The tree shaking is done based on the import paths. If you import something, the bundler treats it as used and does not remove it. So in the “easy one” approach, we tell that we are using the whole aws-sdk library, while in the “good one”, we specify usage of only the dynamodb module. Result? With just a difference in the import style, the Lambda zip package size changes from 1.3 MB to 389 KB.

With whole AWS SDK imported in code, the output bundle after tree-shaking includes all modules of SDK. With proper DynamoDB Client import, includes only modules required for it.
Bundled libraries after tree-shaking, with whole AWS SDK import (left) and only DynamoDB client import (right)

How it is

Now, with v3, you don’t have to remember to use the proper import path. Instead, you must install each Client you want to use as a separate dependency:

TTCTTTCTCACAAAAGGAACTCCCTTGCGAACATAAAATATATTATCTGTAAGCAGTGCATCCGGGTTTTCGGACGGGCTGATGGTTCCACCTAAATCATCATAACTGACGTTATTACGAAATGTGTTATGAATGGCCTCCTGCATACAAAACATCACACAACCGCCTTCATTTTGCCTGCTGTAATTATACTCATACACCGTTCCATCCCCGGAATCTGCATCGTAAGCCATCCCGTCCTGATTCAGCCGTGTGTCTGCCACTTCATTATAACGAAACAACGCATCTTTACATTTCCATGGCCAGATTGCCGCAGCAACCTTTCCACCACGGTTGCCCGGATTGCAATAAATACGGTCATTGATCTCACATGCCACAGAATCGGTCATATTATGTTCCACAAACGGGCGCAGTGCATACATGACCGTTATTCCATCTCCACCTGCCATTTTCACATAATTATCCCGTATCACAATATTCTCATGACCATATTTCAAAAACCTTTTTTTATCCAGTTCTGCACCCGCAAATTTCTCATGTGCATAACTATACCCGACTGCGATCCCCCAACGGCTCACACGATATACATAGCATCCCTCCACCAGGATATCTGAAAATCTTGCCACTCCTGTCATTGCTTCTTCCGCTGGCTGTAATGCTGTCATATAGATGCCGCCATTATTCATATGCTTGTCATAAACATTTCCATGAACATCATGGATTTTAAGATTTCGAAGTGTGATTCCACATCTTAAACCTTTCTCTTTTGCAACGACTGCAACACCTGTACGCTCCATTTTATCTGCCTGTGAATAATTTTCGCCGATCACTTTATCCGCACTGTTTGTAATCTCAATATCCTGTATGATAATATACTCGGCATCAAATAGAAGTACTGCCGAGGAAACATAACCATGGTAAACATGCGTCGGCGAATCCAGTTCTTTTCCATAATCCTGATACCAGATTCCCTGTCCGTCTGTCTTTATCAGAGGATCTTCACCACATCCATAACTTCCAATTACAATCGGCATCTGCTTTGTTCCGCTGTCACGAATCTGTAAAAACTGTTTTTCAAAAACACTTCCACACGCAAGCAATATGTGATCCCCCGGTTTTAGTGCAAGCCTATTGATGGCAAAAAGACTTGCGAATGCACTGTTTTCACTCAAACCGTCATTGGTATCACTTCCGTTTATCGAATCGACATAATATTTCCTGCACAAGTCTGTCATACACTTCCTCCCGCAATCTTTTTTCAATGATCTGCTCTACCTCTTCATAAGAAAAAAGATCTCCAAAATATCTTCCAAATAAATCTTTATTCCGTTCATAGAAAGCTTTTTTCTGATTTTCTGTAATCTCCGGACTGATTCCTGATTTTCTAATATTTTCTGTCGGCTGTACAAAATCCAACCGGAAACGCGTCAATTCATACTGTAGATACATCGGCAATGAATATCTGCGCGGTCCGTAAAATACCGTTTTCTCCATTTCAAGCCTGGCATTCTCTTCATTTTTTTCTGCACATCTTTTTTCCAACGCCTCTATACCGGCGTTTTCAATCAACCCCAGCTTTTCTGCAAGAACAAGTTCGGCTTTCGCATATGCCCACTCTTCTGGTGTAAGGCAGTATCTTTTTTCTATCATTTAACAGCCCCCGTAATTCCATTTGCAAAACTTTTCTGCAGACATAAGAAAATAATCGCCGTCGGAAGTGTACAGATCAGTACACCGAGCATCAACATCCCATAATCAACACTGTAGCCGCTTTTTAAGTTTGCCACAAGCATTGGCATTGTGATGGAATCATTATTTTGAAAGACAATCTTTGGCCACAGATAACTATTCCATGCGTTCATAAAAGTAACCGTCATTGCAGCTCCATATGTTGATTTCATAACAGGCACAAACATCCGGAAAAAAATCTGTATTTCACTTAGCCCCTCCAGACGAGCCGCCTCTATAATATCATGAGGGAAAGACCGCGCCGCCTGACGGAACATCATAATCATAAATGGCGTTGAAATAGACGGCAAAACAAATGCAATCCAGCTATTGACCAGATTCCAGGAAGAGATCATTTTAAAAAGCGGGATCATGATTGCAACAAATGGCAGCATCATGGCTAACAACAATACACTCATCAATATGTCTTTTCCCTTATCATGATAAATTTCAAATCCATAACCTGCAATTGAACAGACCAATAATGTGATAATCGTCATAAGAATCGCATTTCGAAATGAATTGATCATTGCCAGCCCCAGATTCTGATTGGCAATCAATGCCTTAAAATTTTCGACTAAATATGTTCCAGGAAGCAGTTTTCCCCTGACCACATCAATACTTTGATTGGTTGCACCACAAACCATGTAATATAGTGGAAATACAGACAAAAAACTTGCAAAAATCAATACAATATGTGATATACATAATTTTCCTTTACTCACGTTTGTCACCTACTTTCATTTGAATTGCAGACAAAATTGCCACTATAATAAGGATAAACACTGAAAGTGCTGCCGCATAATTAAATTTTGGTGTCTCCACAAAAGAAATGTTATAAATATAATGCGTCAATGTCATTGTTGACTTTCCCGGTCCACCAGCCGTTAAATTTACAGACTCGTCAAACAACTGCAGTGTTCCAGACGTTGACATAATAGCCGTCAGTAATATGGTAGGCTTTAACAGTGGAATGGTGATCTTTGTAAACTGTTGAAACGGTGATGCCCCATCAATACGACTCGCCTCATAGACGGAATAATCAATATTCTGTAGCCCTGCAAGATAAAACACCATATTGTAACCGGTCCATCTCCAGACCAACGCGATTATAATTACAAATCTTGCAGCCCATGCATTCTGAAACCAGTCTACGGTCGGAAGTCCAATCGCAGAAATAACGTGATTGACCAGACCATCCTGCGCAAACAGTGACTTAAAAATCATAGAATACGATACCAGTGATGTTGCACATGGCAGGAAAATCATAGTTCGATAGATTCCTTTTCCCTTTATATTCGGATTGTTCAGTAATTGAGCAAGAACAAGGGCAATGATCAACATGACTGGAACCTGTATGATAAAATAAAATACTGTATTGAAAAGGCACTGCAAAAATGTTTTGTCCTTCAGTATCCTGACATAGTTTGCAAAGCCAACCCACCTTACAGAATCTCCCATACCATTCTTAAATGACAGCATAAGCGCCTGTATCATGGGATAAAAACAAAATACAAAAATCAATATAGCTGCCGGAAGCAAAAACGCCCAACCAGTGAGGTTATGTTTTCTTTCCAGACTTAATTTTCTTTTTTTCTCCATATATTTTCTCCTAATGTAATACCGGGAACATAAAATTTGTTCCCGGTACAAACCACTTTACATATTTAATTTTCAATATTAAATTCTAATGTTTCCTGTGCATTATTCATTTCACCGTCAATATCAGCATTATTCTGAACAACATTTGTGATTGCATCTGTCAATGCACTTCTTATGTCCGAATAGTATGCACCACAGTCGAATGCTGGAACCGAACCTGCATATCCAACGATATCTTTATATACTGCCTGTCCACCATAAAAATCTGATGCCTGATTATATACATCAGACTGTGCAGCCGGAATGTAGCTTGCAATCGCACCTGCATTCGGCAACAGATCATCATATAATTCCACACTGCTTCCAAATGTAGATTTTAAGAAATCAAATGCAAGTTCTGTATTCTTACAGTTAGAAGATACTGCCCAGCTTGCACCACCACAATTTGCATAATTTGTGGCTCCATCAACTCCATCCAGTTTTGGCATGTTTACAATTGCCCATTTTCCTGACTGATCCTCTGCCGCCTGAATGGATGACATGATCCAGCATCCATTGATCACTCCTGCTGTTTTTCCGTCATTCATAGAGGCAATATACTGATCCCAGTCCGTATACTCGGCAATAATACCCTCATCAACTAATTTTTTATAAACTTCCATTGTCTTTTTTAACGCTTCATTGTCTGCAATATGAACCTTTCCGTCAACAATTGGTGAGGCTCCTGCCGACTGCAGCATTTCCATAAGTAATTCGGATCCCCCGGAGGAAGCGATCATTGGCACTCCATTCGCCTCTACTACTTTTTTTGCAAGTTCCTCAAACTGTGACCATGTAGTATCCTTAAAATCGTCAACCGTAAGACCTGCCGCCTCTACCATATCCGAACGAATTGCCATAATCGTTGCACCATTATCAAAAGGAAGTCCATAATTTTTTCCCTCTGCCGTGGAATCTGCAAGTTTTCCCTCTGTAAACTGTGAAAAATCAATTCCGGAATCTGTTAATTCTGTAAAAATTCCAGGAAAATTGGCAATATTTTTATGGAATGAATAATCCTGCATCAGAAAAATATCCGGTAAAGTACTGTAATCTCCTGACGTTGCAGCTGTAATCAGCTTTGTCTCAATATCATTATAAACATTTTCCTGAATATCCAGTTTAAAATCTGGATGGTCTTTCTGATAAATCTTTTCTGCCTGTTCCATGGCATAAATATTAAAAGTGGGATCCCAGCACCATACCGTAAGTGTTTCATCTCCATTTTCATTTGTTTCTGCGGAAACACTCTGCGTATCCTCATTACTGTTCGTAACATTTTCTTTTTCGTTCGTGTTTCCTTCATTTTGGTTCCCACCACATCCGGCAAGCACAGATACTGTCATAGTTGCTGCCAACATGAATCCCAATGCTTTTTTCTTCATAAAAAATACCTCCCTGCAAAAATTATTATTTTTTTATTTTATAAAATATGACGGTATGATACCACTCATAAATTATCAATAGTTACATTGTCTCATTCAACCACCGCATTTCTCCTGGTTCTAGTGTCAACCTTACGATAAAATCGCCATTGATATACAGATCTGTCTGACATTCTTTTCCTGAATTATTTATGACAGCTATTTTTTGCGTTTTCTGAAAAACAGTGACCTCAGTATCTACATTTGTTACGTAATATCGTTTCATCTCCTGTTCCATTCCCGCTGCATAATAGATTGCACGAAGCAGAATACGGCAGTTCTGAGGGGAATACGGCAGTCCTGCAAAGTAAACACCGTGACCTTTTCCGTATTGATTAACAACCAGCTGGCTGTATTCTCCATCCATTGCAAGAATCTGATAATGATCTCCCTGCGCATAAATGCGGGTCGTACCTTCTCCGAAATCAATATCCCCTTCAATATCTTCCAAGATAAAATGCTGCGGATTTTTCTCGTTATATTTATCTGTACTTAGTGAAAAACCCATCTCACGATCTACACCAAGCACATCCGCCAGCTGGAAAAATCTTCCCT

npm install @aws-sdk/client-dynamodb

That will install only the DynamoDB Client and several common packages. Even if you don’t use any bundler and add the whole node_modules directory to the Lambda package, its size will be smaller.

The drawback is that we need to specify each Client library separately in the dependencies. Also, we need to configure each Client independently (by setting a region, etc., if required). Removing common, global configuration, however bad may seem, was done to resolve some frequent issues.

Middleware Stack

AWS JS SDK v3 introduces a new way to intercept and potentially modify requests and responses. The mechanism for that, adding middleware layers, should be familiar to anyone who worked with the Node.js Express framework. It is broadly used internally to build our requests, but we have access to it as well. Intercepting SDK calls is something we will rarely need to do in real life, but you never know when having this ability may come in handy.

As a simple example, we can add a middleware that will log all the SDK requests:

const dynamodb = new DynamoDBClient({});
    (next, context) => async (args) => {'Sending request from AWS SDK', {request: args.request});